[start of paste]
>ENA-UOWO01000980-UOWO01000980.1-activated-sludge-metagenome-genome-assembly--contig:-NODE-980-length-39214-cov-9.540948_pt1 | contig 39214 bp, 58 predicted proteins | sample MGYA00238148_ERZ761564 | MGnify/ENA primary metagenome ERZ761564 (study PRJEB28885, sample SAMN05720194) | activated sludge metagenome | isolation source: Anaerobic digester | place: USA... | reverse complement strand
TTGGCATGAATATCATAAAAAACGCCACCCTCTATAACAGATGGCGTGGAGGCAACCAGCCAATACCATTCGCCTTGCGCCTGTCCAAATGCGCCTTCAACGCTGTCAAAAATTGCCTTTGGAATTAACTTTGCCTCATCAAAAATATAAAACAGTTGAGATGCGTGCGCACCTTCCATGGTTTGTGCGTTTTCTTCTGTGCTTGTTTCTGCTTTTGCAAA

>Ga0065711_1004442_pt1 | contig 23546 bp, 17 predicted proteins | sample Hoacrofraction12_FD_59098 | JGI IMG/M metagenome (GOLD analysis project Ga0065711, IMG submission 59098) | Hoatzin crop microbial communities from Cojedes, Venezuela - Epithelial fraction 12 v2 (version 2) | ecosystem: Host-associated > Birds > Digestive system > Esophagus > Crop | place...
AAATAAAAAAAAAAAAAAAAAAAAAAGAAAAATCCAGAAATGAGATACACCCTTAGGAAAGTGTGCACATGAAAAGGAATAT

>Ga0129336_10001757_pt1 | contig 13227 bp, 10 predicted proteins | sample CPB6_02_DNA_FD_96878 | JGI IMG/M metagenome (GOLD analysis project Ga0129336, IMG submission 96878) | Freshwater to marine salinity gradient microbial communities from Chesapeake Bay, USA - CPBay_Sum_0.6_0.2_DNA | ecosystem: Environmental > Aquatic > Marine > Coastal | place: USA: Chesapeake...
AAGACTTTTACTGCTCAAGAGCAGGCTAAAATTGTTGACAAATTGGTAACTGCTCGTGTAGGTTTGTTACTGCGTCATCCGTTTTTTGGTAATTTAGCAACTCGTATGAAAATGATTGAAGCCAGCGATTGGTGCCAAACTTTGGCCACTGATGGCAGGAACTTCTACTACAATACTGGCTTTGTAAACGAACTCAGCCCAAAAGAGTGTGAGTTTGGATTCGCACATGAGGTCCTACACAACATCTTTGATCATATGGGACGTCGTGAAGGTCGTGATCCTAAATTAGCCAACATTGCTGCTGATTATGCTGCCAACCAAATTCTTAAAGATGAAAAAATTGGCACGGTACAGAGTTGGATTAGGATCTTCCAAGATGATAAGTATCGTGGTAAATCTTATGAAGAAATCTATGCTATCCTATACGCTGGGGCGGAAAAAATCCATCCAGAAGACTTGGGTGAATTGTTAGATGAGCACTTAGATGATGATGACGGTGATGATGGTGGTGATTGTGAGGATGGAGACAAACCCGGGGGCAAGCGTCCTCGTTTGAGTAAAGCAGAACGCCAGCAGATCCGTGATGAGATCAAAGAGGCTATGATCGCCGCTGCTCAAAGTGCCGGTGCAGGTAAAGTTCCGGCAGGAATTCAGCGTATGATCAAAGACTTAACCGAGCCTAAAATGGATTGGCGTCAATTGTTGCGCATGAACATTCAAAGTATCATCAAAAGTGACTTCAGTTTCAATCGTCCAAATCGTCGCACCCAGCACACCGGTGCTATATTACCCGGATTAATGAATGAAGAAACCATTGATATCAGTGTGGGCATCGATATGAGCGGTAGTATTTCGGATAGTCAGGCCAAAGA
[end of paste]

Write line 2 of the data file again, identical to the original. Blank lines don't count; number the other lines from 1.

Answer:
TTGGCATGAATATCATAAAAAACGCCACCCTCTATAACAGATGGCGTGGAGGCAACCAGCCAATACCATTCGCCTTGCGCCTGTCCAAATGCGCCTTCAACGCTGTCAAAAATTGCCTTTGGAATTAACTTTGCCTCATCAAAAATATAAAACAGTTGAGATGCGTGCGCACCTTCCATGGTTTGTGCGTTTTCTTCTGTGCTTGTTTCTGCTTTTGCAAA